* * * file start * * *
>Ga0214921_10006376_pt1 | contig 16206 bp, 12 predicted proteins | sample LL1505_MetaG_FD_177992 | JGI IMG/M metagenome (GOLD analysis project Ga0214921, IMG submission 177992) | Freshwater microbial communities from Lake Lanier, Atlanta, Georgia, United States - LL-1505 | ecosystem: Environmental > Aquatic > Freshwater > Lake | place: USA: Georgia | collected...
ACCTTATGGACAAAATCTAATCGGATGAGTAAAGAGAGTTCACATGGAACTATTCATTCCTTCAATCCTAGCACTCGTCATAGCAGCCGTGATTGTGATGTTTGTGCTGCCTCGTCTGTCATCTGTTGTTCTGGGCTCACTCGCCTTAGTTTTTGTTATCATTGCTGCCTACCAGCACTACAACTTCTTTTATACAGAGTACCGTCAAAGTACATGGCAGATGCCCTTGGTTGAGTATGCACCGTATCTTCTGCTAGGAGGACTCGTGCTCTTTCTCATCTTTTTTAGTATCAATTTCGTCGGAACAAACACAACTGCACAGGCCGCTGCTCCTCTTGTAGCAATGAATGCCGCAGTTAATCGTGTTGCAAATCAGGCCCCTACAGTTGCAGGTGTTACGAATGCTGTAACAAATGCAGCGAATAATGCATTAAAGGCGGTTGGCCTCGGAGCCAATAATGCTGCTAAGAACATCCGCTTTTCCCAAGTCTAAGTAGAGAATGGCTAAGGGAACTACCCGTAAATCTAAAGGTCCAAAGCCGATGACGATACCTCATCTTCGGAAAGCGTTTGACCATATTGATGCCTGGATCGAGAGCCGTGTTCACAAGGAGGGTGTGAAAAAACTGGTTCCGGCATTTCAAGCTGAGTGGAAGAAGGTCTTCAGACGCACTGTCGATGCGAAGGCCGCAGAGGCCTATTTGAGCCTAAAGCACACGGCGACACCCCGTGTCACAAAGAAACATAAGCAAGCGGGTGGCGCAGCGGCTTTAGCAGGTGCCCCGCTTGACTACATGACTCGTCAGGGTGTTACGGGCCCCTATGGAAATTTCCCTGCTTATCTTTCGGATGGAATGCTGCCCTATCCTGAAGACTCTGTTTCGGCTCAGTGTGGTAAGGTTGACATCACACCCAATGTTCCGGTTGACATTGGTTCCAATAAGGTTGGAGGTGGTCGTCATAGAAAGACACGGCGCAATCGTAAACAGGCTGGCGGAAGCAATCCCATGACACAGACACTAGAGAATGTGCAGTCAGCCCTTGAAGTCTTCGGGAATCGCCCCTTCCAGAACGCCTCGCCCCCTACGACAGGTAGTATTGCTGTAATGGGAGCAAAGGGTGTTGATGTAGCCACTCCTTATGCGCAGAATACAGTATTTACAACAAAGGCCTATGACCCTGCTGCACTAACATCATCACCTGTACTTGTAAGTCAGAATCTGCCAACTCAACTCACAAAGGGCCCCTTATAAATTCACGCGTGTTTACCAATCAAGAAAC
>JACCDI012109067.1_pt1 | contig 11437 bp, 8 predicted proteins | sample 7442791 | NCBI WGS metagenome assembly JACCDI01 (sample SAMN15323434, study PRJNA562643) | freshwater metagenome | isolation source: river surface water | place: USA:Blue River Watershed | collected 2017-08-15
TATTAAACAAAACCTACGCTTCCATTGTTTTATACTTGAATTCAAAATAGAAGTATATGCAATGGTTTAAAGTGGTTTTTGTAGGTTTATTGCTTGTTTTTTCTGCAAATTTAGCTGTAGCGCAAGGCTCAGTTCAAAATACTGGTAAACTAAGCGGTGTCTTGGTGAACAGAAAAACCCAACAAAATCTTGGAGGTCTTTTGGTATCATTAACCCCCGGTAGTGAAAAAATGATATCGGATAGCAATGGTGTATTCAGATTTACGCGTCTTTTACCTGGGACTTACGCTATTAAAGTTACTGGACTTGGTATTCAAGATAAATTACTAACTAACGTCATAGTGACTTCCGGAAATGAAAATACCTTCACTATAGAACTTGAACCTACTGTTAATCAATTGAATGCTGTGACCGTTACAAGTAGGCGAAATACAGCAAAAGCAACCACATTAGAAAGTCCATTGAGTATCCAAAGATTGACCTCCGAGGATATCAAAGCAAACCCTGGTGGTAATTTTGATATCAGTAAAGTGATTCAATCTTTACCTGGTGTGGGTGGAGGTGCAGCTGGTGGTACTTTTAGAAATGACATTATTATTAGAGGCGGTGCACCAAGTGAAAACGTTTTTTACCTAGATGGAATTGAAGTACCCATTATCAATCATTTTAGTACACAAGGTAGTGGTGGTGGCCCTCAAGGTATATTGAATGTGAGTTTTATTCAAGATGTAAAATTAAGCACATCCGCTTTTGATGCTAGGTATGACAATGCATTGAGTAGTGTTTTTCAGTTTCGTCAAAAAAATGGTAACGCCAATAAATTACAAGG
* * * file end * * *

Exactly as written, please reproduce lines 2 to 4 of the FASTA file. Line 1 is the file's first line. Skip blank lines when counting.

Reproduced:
ACCTTATGGACAAAATCTAATCGGATGAGTAAAGAGAGTTCACATGGAACTATTCATTCCTTCAATCCTAGCACTCGTCATAGCAGCCGTGATTGTGATGTTTGTGCTGCCTCGTCTGTCATCTGTTGTTCTGGGCTCACTCGCCTTAGTTTTTGTTATCATTGCTGCCTACCAGCACTACAACTTCTTTTATACAGAGTACCGTCAAAGTACATGGCAGATGCCCTTGGTTGAGTATGCACCGTATCTTCTGCTAGGAGGACTCGTGCTCTTTCTCATCTTTTTTAGTATCAATTTCGTCGGAACAAACACAACTGCACAGGCCGCTGCTCCTCTTGTAGCAATGAATGCCGCAGTTAATCGTGTTGCAAATCAGGCCCCTACAGTTGCAGGTGTTACGAATGCTGTAACAAATGCAGCGAATAATGCATTAAAGGCGGTTGGCCTCGGAGCCAATAATGCTGCTAAGAACATCCGCTTTTCCCAAGTCTAAGTAGAGAATGGCTAAGGGAACTACCCGTAAATCTAAAGGTCCAAAGCCGATGACGATACCTCATCTTCGGAAAGCGTTTGACCATATTGATGCCTGGATCGAGAGCCGTGTTCACAAGGAGGGTGTGAAAAAACTGGTTCCGGCATTTCAAGCTGAGTGGAAGAAGGTCTTCAGACGCACTGTCGATGCGAAGGCCGCAGAGGCCTATTTGAGCCTAAAGCACACGGCGACACCCCGTGTCACAAAGAAACATAAGCAAGCGGGTGGCGCAGCGGCTTTAGCAGGTGCCCCGCTTGACTACATGACTCGTCAGGGTGTTACGGGCCCCTATGGAAATTTCCCTGCTTATCTTTCGGATGGAATGCTGCCCTATCCTGAAGACTCTGTTTCGGCTCAGTGTGGTAAGGTTGACATCACACCCAATGTTCCGGTTGACATTGGTTCCAATAAGGTTGGAGGTGGTCGTCATAGAAAGACACGGCGCAATCGTAAACAGGCTGGCGGAAGCAATCCCATGACACAGACACTAGAGAATGTGCAGTCAGCCCTTGAAGTCTTCGGGAATCGCCCCTTCCAGAACGCCTCGCCCCCTACGACAGGTAGTATTGCTGTAATGGGAGCAAAGGGTGTTGATGTAGCCACTCCTTATGCGCAGAATACAGTATTTACAACAAAGGCCTATGACCCTGCTGCACTAACATCATCACCTGTACTTGTAAGTCAGAATCTGCCAACTCAACTCACAAAGGGCCCCTTATAAATTCACGCGTGTTTACCAATCAAGAAAC
>JACCDI012109067.1_pt1 | contig 11437 bp, 8 predicted proteins | sample 7442791 | NCBI WGS metagenome assembly JACCDI01 (sample SAMN15323434, study PRJNA562643) | freshwater metagenome | isolation source: river surface water | place: USA:Blue River Watershed | collected 2017-08-15
TATTAAACAAAACCTACGCTTCCATTGTTTTATACTTGAATTCAAAATAGAAGTATATGCAATGGTTTAAAGTGGTTTTTGTAGGTTTATTGCTTGTTTTTTCTGCAAATTTAGCTGTAGCGCAAGGCTCAGTTCAAAATACTGGTAAACTAAGCGGTGTCTTGGTGAACAGAAAAACCCAACAAAATCTTGGAGGTCTTTTGGTATCATTAACCCCCGGTAGTGAAAAAATGATATCGGATAGCAATGGTGTATTCAGATTTACGCGTCTTTTACCTGGGACTTACGCTATTAAAGTTACTGGACTTGGTATTCAAGATAAATTACTAACTAACGTCATAGTGACTTCCGGAAATGAAAATACCTTCACTATAGAACTTGAACCTACTGTTAATCAATTGAATGCTGTGACCGTTACAAGTAGGCGAAATACAGCAAAAGCAACCACATTAGAAAGTCCATTGAGTATCCAAAGATTGACCTCCGAGGATATCAAAGCAAACCCTGGTGGTAATTTTGATATCAGTAAAGTGATTCAATCTTTACCTGGTGTGGGTGGAGGTGCAGCTGGTGGTACTTTTAGAAATGACATTATTATTAGAGGCGGTGCACCAAGTGAAAACGTTTTTTACCTAGATGGAATTGAAGTACCCATTATCAATCATTTTAGTACACAAGGTAGTGGTGGTGGCCCTCAAGGTATATTGAATGTGAGTTTTATTCAAGATGTAAAATTAAGCACATCCGCTTTTGATGCTAGGTATGACAATGCATTGAGTAGTGTTTTTCAGTTTCGTCAAAAAAATGGTAACGCCAATAAATTACAAGG